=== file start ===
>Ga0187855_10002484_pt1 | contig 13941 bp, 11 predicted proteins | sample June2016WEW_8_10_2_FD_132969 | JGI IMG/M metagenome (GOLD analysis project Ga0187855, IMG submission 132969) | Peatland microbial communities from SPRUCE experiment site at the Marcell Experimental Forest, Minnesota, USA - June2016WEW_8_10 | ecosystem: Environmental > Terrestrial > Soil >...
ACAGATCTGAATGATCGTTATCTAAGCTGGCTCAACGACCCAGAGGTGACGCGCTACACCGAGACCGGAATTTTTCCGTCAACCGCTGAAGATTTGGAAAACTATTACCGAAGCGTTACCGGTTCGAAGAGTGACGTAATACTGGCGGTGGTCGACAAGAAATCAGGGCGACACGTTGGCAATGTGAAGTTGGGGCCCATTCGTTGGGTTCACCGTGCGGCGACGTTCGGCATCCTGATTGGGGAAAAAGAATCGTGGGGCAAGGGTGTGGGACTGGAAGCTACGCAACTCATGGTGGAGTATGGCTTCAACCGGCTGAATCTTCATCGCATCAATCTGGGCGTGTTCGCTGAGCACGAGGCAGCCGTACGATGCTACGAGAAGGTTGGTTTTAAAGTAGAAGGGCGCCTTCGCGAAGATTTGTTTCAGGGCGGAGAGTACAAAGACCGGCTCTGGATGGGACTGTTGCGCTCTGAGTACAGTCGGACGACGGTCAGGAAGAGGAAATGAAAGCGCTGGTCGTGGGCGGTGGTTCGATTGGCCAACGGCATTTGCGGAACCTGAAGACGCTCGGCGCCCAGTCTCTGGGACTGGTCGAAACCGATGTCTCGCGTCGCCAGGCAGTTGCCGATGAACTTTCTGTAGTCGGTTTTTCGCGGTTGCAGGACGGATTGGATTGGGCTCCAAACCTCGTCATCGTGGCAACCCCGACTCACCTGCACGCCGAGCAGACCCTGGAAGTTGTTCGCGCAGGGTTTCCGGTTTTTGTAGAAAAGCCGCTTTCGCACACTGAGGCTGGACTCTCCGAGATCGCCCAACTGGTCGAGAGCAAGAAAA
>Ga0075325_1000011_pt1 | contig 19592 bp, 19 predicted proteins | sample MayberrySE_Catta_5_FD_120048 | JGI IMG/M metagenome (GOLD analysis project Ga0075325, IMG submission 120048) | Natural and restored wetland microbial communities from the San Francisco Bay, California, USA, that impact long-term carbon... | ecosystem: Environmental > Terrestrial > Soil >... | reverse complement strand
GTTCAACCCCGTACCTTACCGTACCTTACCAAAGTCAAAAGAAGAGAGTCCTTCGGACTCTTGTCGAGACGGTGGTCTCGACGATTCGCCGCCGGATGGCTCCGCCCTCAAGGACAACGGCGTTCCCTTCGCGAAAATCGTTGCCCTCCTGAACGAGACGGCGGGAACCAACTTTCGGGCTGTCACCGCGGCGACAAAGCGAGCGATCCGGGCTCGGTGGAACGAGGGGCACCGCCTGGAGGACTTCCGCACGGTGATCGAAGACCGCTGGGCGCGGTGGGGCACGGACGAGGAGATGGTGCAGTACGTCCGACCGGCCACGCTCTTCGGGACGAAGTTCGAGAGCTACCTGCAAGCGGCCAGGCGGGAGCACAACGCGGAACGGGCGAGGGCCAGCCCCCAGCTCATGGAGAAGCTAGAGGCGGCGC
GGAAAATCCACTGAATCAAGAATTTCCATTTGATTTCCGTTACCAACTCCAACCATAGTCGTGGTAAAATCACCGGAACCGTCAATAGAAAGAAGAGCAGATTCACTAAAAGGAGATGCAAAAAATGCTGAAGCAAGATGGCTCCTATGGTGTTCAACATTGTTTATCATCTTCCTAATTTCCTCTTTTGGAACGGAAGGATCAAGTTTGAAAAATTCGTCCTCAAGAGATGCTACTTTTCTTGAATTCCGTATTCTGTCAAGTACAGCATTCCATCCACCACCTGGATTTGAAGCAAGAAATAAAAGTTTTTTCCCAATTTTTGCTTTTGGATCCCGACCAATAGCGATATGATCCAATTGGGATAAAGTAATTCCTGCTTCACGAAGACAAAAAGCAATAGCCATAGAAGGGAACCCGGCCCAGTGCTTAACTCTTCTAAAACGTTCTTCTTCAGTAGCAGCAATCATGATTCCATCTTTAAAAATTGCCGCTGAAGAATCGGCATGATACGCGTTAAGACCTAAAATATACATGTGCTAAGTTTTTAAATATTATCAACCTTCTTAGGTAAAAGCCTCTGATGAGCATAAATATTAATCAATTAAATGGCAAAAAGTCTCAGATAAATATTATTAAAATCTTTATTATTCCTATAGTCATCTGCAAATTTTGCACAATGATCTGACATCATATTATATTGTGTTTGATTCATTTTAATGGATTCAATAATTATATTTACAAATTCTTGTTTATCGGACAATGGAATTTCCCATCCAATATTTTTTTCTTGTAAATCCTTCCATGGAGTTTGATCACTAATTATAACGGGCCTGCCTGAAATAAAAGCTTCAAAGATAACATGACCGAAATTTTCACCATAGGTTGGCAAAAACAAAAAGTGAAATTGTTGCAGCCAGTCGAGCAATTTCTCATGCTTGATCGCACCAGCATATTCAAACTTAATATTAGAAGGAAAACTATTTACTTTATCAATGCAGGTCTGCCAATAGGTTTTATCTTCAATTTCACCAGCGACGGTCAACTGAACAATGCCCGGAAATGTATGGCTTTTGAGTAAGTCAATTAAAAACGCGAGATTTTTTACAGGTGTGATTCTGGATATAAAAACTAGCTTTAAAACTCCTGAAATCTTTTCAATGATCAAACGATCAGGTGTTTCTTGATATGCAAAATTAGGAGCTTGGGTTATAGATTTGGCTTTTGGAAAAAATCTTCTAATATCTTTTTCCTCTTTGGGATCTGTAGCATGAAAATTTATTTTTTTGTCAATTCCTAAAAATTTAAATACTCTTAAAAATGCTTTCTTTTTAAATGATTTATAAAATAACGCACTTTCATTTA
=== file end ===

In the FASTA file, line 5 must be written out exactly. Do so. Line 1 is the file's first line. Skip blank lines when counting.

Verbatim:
GGAAAATCCACTGAATCAAGAATTTCCATTTGATTTCCGTTACCAACTCCAACCATAGTCGTGGTAAAATCACCGGAACCGTCAATAGAAAGAAGAGCAGATTCACTAAAAGGAGATGCAAAAAATGCTGAAGCAAGATGGCTCCTATGGTGTTCAACATTGTTTATCATCTTCCTAATTTCCTCTTTTGGAACGGAAGGATCAAGTTTGAAAAATTCGTCCTCAAGAGATGCTACTTTTCTTGAATTCCGTATTCTGTCAAGTACAGCATTCCATCCACCACCTGGATTTGAAGCAAGAAATAAAAGTTTTTTCCCAATTTTTGCTTTTGGATCCCGACCAATAGCGATATGATCCAATTGGGATAAAGTAATTCCTGCTTCACGAAGACAAAAAGCAATAGCCATAGAAGGGAACCCGGCCCAGTGCTTAACTCTTCTAAAACGTTCTTCTTCAGTAGCAGCAATCATGATTCCATCTTTAAAAATTGCCGCTGAAGAATCGGCATGATACGCGTTAAGACCTAAAATATACATGTGCTAAGTTTTTAAATATTATCAACCTTCTTAGGTAAAAGCCTCTGATGAGCATAAATATTAATCAATTAAATGGCAAAAAGTCTCAGATAAATATTATTAAAATCTTTATTATTCCTATAGTCATCTGCAAATTTTGCACAATGATCTGACATCATATTATATTGTGTTTGATTCATTTTAATGGATTCAATAATTATATTTACAAATTCTTGTTTATCGGACAATGGAATTTCCCATCCAATATTTTTTTCTTGTAAATCCTTCCATGGAGTTTGATCACTAATTATAACGGGCCTGCCTGAAATAAAAGCTTCAAAGATAACATGACCGAAATTTTCACCATAGGTTGGCAAAAACAAAAAGTGAAATTGTTGCAGCCAGTCGAGCAATTTCTCATGCTTGATCGCACCAGCATATTCAAACTTAATATTAGAAGGAAAACTATTTACTTTATCAATGCAGGTCTGCCAATAGGTTTTATCTTCAATTTCACCAGCGACGGTCAACTGAACAATGCCCGGAAATGTATGGCTTTTGAGTAAGTCAATTAAAAACGCGAGATTTTTTACAGGTGTGATTCTGGATATAAAAACTAGCTTTAAAACTCCTGAAATCTTTTCAATGATCAAACGATCAGGTGTTTCTTGATATGCAAAATTAGGAGCTTGGGTTATAGATTTGGCTTTTGGAAAAAATCTTCTAATATCTTTTTCCTCTTTGGGATCTGTAGCATGAAAATTTATTTTTTTGTCAATTCCTAAAAATTTAAATACTCTTAAAAATGCTTTCTTTTTAAATGATTTATAAAATAACGCACTTTCATTTA